On another note, we also caught a neat exhibit at the Phoenix Art Museum. UnInked: Paintings, Sculpture, and Graphic Work by Five Cartoonists was guest curated by Chris Ware and features paintings, sketches and sculpture by a variety of current graphic artists. The biggest thrill, for me, was seeing a couple of wild color canvases by Gary Panter. I also loved the original pen and ink artwork from Kim Deitch’s Boulevard of Broken Dreams. Christopher thought the art didn’t do much for him, but I wholeheartedly enjoyed it. Also at the museum we saw a beautiful display of 1930s gowns inspired by streamlined automotive design. So overall it was an excellent weekend.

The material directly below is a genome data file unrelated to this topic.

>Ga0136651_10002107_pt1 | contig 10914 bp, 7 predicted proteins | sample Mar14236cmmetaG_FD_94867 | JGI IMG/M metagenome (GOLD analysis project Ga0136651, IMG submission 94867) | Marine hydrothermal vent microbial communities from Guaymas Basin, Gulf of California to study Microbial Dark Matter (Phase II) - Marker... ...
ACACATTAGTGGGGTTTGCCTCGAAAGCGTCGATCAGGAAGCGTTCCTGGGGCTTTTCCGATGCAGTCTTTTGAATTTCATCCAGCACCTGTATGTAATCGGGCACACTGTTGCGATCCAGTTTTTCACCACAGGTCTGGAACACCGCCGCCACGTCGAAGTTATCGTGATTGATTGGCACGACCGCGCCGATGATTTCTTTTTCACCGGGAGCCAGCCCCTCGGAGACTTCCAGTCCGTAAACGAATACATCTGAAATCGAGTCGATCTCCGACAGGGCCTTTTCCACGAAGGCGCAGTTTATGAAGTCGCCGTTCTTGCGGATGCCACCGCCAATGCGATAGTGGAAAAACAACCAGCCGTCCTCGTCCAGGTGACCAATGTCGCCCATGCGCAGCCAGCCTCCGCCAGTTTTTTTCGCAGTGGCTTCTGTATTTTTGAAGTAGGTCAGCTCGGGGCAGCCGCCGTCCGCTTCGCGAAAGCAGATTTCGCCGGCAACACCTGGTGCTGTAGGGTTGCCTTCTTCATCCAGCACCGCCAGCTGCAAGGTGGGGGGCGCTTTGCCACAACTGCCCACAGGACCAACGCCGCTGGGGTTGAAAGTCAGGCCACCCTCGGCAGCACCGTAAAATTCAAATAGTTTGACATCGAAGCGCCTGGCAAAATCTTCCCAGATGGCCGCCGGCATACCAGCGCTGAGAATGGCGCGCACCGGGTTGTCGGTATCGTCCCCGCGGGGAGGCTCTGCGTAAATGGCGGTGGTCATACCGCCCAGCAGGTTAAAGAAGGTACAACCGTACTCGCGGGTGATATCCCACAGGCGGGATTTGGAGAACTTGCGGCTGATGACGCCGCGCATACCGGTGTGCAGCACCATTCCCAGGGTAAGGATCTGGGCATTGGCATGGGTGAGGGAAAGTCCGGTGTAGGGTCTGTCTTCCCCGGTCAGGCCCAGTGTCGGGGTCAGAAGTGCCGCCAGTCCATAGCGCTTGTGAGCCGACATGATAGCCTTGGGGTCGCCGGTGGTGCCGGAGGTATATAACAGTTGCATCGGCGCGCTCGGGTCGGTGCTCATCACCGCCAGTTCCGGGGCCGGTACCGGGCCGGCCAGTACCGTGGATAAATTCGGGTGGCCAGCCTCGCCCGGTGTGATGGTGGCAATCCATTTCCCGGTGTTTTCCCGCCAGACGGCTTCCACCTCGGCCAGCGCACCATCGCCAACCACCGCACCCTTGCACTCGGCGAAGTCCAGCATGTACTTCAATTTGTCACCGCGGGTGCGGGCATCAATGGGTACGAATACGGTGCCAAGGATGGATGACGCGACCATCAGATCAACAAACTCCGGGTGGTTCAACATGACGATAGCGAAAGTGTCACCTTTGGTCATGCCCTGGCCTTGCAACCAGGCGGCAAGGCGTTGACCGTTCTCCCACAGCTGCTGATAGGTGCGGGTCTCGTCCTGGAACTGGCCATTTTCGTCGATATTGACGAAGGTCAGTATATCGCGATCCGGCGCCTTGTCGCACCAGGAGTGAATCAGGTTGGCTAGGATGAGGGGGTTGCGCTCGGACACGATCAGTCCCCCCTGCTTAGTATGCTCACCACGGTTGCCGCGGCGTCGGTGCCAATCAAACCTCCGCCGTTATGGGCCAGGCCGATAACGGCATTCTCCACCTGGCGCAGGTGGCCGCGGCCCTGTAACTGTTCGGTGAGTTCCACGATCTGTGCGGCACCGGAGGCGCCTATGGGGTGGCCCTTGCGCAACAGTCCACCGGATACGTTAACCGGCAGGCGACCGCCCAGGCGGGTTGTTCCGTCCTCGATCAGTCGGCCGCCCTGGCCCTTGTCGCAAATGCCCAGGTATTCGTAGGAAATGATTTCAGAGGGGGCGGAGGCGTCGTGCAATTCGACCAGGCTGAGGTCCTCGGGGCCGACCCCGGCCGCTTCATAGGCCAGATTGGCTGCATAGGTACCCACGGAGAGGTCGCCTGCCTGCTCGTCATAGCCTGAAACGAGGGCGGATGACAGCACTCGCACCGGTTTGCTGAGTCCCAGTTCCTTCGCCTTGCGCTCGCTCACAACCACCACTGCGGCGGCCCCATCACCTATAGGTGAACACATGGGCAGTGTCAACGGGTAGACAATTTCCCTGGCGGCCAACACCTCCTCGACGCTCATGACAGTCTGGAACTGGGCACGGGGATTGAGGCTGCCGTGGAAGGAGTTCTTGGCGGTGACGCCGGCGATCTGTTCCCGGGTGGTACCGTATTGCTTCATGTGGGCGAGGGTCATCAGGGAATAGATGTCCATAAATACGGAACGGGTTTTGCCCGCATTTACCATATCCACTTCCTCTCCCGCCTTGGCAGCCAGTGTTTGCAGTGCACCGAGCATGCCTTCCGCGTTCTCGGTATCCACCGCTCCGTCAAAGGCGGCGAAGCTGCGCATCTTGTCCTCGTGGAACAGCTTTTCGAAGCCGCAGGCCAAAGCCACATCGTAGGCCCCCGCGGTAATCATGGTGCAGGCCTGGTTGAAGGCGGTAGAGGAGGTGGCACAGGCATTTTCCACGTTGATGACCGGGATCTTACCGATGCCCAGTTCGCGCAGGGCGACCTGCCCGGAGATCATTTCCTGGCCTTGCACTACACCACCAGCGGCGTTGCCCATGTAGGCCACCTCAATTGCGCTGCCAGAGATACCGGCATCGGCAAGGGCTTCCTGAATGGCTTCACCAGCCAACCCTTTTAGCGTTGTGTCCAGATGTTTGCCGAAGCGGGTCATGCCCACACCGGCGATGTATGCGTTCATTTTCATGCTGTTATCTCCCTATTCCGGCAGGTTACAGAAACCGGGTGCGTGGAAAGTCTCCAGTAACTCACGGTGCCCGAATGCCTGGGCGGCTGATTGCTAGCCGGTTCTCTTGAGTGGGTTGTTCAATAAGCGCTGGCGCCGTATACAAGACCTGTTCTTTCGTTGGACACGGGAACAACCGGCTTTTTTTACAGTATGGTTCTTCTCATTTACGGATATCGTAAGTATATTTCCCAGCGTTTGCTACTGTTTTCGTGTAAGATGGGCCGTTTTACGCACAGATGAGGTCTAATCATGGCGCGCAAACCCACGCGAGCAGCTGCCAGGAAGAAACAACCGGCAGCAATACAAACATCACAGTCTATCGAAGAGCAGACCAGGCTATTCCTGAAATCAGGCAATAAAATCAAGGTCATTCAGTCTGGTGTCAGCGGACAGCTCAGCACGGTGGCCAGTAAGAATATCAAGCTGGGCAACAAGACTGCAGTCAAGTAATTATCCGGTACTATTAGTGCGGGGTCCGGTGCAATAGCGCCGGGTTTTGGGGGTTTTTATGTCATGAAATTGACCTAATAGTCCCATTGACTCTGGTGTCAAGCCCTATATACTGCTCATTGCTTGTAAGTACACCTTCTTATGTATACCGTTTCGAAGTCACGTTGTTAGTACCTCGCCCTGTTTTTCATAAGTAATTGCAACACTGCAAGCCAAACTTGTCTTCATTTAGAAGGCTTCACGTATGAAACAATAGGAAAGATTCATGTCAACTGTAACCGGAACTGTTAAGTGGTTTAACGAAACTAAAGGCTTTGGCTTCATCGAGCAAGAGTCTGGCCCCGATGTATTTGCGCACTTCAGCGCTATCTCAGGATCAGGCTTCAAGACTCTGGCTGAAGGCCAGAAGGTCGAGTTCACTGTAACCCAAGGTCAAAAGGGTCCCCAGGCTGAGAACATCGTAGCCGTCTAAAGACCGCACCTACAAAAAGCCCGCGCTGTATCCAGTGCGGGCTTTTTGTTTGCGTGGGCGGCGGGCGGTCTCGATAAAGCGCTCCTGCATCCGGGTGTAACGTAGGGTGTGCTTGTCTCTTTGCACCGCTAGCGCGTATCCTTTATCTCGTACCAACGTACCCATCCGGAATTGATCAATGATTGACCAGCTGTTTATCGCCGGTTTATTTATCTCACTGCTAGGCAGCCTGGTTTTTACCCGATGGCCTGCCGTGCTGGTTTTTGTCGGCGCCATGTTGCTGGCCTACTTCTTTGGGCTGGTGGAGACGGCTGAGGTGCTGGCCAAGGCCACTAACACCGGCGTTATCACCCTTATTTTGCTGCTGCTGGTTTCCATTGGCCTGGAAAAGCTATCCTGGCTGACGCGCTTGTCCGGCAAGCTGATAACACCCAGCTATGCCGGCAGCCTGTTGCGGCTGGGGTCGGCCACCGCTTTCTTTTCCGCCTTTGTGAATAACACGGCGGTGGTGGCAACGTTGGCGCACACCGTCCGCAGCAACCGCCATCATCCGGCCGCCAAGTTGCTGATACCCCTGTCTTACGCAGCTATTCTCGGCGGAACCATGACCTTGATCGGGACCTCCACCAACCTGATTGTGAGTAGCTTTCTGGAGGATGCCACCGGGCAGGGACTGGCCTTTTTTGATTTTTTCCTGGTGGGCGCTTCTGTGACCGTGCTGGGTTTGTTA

Book Review: Stacked Decks

Stacked Decks - coverI’m ashamed to admit it, but reading Stacked Decks: The Art and History of Erotic Playing Cards is something akin to browsing through your dad’s secret stash of Playboys.

In this nicely appointed book, vintage erotica collector Mark Rotenberg guides us through his playing card collection — with examples ranging in date from the quaint, ample-thighed ladies pictured on 19th century tobacco cards to the hardcore 1970s. It’s no surprise that the coolest cards come from the ’50s and ’60s: apparently the Greatest Generation was also the horniest. The classic pin-up gal get a lot of exposure here, a playful and irresistible vision of female sexuality which continues in the hyper-saturated color photography from that same period. Those are the best, but there are also a lot more varied (and smuttier) cards on display — which are eye-opening, to say the least. If you thought amateur porn started in the Internet era, for example, you’re wrong, buddy.